'Between The Cracks'
Soho Theatre, London
There is a wonderful intimacy that Soho Theatre Downstairs offers that creates an interesting vibe for audiences as soon as you walk through the doors. The space is a bit of a Tardis in that it gives both the impression of small but big giving you a fascinating first impression making you feel comfortable and at ease.
Between The Cracks from Sarah Ward has already gone down a storm during this year Edinburgh Fringe Festival and it's not hard to see why. Seeing a show so fresh from a Fringe run is always special particularly if like me you decided to give the Fringe a miss this year.
The opening song is belted out from the back of the room and hits a joyful but somber note that underpins the whole show. Depression, drugs, sense of self, loneliness, sexuality, politics, and mental health are all themes that Ward's character touches on with care mixed with a total disregard of being overly sensitive about the subject matter.
Perhaps one of the most poignant moments came when she asked the audience if they were on medication. This was neither invasive or rude and Alana waited a moment or two before rewording her questions to if anyone was 'self-medicating'. Being that we are in the middle of Soho this question is more rhetorical and was a touching moment that added to the intimacy of the space and the show Ward has created.
Alana is like the inner voice you wish you had. The pseudo-confidence gives the character a sense of invincibility but never takes away her vulnerability. How could audiences not open up to a woman who is naked and painted blue?
The inhibitions that she displays bring you closer to her and does, at times, make you want to participate a bit more. Alana's strength lies in the audience interaction that she has and could have benefited with more of it.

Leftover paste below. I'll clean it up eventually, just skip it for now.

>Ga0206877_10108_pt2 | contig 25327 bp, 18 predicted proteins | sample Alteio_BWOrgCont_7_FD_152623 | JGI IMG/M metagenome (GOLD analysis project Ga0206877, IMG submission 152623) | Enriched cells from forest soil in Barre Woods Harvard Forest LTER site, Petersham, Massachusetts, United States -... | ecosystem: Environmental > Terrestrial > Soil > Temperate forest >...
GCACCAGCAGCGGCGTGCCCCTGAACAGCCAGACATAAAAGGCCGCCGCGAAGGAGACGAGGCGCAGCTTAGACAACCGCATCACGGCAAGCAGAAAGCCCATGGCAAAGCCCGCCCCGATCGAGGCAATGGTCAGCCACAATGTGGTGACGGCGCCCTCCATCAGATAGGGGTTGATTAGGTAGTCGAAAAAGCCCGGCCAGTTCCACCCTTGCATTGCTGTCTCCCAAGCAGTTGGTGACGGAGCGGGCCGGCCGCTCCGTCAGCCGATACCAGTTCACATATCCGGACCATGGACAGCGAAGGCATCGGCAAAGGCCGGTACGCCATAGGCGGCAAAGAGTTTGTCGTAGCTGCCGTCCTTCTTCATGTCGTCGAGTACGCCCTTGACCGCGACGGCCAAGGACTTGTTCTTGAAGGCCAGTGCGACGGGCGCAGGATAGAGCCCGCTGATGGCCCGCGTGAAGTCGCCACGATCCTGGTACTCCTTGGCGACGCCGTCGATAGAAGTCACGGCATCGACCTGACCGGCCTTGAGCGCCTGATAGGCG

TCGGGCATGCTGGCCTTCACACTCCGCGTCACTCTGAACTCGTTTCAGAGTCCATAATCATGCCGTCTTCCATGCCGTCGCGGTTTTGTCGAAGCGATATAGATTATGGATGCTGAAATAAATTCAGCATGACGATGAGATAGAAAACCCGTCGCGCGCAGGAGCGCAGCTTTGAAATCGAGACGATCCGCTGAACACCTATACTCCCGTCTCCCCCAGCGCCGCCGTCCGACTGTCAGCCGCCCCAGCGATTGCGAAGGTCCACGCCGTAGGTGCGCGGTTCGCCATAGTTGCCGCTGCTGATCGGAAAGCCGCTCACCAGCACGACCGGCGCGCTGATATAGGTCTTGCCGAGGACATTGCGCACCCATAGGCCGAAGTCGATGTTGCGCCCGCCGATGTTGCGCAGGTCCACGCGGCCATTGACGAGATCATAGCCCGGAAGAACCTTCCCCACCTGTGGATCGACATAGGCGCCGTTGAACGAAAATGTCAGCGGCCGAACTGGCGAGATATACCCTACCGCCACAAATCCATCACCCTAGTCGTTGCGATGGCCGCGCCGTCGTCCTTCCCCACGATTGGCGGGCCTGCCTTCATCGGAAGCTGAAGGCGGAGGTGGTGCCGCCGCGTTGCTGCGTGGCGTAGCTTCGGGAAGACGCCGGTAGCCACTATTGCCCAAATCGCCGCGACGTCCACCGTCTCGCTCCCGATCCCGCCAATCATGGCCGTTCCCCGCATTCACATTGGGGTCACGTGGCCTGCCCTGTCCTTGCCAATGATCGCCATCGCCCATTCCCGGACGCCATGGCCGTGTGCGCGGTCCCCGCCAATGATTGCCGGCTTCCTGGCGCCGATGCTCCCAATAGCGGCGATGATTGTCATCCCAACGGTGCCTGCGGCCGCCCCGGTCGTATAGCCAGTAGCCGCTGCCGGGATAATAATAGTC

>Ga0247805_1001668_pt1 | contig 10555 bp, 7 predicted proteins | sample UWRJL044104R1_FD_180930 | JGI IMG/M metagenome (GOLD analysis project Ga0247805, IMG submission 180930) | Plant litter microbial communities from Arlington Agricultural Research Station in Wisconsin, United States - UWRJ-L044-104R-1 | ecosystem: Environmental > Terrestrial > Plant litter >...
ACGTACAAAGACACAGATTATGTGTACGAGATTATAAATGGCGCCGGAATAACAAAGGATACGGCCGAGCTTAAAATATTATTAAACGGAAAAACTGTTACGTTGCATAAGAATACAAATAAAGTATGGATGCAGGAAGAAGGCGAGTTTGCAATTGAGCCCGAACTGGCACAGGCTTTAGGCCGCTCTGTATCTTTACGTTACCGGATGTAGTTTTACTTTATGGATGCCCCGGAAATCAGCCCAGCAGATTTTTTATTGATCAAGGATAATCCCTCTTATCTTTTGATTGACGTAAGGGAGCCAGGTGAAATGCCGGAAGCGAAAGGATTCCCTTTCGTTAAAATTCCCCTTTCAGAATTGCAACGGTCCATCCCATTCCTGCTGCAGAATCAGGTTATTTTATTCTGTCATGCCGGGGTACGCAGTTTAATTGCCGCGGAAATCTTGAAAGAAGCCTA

Getting the balance right for this is a science but Ward mastered it with one of the highlights being the woman she picked to come up and be her piano player. The bit worked too well but it was the comment Alana made to the woman as she fell off the stage that stole the show.
It difficult to try and talk about crudeness in a show that has a performer naked and painted blue but there were a few moments that seemed unnecessary. The vulgarity was not that funny but perhaps it was a strange deflection to the brutal honesty that Yana Alana tries to offers her audience.
'...all themes that Ward's character touches on with care mixed with a total disregard of being overly sensitive about the subject matter.'
These moments aside it is hard to find fault in the show and Ward's ability as a performer is unquestionable. Ward’s care to detail is incredible and the character is likable, relatable and is forthright in a way that is refreshing.
The show was an hour long but felt longer in a good way. The staged jokes worked well and added to the 'chaos' without making it cheap or forced. Both Louise Goh (piano/vocals) and Bec Matthews (percussion/vocals) added great depth to the show providing wonderful foils to Ward's temperamental diva Yana Alana who, by the end, really needed a big hug.